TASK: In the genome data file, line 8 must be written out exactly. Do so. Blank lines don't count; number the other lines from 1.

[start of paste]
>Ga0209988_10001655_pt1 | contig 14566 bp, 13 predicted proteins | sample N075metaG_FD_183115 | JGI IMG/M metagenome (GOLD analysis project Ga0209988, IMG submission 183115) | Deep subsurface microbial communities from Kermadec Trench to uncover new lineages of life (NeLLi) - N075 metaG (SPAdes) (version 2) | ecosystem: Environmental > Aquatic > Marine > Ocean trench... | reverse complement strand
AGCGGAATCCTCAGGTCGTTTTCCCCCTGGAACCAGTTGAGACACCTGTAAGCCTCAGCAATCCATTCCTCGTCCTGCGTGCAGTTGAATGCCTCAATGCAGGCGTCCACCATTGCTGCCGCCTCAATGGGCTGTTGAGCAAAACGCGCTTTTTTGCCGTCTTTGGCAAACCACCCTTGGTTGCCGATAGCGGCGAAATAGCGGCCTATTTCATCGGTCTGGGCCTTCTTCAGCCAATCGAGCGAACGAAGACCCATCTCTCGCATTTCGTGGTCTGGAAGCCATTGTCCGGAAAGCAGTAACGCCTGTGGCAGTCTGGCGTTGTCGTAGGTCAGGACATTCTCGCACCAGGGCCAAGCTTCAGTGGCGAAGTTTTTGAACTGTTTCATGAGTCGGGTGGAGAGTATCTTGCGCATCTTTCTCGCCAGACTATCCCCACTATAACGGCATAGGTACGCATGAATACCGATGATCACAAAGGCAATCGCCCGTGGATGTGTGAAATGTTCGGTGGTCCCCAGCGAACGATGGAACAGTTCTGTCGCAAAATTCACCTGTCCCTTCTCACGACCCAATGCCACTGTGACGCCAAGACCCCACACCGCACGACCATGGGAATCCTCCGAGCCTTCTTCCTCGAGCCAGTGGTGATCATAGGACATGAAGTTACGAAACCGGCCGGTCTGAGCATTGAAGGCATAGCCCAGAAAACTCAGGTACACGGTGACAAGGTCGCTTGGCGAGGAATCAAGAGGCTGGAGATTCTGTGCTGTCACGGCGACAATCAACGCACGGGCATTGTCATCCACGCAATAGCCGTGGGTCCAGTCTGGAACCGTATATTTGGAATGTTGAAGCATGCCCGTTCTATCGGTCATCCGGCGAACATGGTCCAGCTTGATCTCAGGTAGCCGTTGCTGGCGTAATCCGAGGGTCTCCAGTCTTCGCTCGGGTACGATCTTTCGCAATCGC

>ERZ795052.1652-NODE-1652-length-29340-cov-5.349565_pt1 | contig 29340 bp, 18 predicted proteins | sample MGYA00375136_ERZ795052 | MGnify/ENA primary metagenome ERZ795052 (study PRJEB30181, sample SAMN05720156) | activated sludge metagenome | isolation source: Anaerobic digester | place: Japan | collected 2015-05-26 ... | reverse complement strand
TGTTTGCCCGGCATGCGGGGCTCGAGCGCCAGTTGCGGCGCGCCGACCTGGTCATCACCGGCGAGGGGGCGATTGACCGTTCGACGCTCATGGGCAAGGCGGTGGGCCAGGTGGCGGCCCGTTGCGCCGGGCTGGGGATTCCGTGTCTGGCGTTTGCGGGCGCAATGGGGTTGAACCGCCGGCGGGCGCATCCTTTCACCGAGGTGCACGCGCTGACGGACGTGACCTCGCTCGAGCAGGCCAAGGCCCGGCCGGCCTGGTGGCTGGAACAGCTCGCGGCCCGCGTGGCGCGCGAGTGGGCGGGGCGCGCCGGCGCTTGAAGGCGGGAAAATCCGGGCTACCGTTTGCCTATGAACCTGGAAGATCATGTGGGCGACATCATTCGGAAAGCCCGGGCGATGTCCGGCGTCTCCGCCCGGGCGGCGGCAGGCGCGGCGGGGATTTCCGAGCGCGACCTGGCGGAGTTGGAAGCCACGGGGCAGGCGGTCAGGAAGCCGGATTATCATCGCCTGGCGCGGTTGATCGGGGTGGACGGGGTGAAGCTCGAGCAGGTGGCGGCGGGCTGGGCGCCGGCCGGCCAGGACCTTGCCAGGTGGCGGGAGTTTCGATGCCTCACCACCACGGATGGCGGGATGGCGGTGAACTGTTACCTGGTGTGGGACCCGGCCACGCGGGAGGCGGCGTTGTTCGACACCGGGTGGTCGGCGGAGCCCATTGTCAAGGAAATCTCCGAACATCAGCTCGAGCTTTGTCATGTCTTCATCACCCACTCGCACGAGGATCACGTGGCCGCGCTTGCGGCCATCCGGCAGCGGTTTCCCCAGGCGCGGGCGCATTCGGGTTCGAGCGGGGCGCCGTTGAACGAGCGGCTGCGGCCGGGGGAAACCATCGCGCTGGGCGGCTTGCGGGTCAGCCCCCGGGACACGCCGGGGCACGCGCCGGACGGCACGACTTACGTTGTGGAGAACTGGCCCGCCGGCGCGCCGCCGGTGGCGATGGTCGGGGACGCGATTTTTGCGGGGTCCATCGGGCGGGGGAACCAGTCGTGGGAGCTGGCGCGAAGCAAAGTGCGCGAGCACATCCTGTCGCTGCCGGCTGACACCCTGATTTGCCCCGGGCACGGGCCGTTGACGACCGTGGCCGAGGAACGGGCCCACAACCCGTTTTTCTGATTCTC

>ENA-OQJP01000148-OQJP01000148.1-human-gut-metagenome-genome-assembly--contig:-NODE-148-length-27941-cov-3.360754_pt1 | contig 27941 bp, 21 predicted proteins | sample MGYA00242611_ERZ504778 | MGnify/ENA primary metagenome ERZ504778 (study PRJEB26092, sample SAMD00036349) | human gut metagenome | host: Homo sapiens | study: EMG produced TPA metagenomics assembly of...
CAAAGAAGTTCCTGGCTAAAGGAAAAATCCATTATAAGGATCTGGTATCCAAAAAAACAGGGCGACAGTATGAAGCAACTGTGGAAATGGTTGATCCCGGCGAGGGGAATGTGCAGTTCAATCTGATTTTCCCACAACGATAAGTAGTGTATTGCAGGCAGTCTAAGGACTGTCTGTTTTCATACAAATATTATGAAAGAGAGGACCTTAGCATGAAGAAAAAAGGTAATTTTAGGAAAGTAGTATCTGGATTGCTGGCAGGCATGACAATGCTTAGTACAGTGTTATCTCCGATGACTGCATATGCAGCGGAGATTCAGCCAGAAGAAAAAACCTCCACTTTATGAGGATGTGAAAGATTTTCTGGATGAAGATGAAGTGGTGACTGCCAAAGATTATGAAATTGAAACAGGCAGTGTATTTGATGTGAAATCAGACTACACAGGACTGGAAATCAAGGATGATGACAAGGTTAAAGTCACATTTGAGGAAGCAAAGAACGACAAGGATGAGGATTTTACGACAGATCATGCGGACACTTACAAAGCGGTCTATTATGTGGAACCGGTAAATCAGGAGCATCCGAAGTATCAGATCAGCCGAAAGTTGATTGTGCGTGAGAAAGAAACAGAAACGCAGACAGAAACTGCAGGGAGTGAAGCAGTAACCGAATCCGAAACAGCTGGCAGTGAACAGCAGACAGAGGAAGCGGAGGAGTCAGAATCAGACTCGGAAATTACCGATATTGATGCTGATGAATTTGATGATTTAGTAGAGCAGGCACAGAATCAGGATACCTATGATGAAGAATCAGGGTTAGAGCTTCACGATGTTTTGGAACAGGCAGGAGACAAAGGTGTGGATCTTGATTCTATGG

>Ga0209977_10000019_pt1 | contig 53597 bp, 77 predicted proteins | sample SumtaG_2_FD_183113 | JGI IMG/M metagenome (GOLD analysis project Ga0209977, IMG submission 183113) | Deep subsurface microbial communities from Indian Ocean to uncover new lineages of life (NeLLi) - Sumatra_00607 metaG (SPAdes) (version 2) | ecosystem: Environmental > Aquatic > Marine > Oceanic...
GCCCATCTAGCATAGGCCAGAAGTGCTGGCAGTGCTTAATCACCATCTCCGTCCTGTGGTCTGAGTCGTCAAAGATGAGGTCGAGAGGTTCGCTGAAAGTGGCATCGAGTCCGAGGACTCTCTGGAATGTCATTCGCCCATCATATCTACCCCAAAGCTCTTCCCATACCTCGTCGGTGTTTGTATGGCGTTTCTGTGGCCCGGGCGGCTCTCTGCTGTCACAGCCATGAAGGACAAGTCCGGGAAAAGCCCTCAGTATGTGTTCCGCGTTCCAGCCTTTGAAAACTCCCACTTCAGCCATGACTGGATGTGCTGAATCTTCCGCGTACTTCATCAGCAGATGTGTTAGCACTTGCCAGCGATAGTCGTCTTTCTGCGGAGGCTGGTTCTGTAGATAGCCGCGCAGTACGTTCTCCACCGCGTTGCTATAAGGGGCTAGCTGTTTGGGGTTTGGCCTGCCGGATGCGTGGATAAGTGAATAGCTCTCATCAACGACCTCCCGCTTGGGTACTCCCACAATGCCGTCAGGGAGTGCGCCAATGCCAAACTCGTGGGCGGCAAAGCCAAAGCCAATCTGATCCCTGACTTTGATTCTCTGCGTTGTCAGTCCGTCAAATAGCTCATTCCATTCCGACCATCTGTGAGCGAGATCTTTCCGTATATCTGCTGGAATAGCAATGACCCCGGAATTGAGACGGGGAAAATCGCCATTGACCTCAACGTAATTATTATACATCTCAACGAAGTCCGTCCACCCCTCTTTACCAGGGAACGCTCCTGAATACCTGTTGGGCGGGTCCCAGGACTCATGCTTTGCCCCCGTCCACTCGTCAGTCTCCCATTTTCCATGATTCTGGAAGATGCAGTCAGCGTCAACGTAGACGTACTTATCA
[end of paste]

GCCCATCTAGCATAGGCCAGAAGTGCTGGCAGTGCTTAATCACCATCTCCGTCCTGTGGTCTGAGTCGTCAAAGATGAGGTCGAGAGGTTCGCTGAAAGTGGCATCGAGTCCGAGGACTCTCTGGAATGTCATTCGCCCATCATATCTACCCCAAAGCTCTTCCCATACCTCGTCGGTGTTTGTATGGCGTTTCTGTGGCCCGGGCGGCTCTCTGCTGTCACAGCCATGAAGGACAAGTCCGGGAAAAGCCCTCAGTATGTGTTCCGCGTTCCAGCCTTTGAAAACTCCCACTTCAGCCATGACTGGATGTGCTGAATCTTCCGCGTACTTCATCAGCAGATGTGTTAGCACTTGCCAGCGATAGTCGTCTTTCTGCGGAGGCTGGTTCTGTAGATAGCCGCGCAGTACGTTCTCCACCGCGTTGCTATAAGGGGCTAGCTGTTTGGGGTTTGGCCTGCCGGATGCGTGGATAAGTGAATAGCTCTCATCAACGACCTCCCGCTTGGGTACTCCCACAATGCCGTCAGGGAGTGCGCCAATGCCAAACTCGTGGGCGGCAAAGCCAAAGCCAATCTGATCCCTGACTTTGATTCTCTGCGTTGTCAGTCCGTCAAATAGCTCATTCCATTCCGACCATCTGTGAGCGAGATCTTTCCGTATATCTGCTGGAATAGCAATGACCCCGGAATTGAGACGGGGAAAATCGCCATTGACCTCAACGTAATTATTATACATCTCAACGAAGTCCGTCCACCCCTCTTTACCAGGGAACGCTCCTGAATACCTGTTGGGCGGGTCCCAGGACTCATGCTTTGCCCCCGTCCACTCGTCAGTCTCCCATTTTCCATGATTCTGGAAGATGCAGTCAGCGTCAACGTAGACGTACTTATCA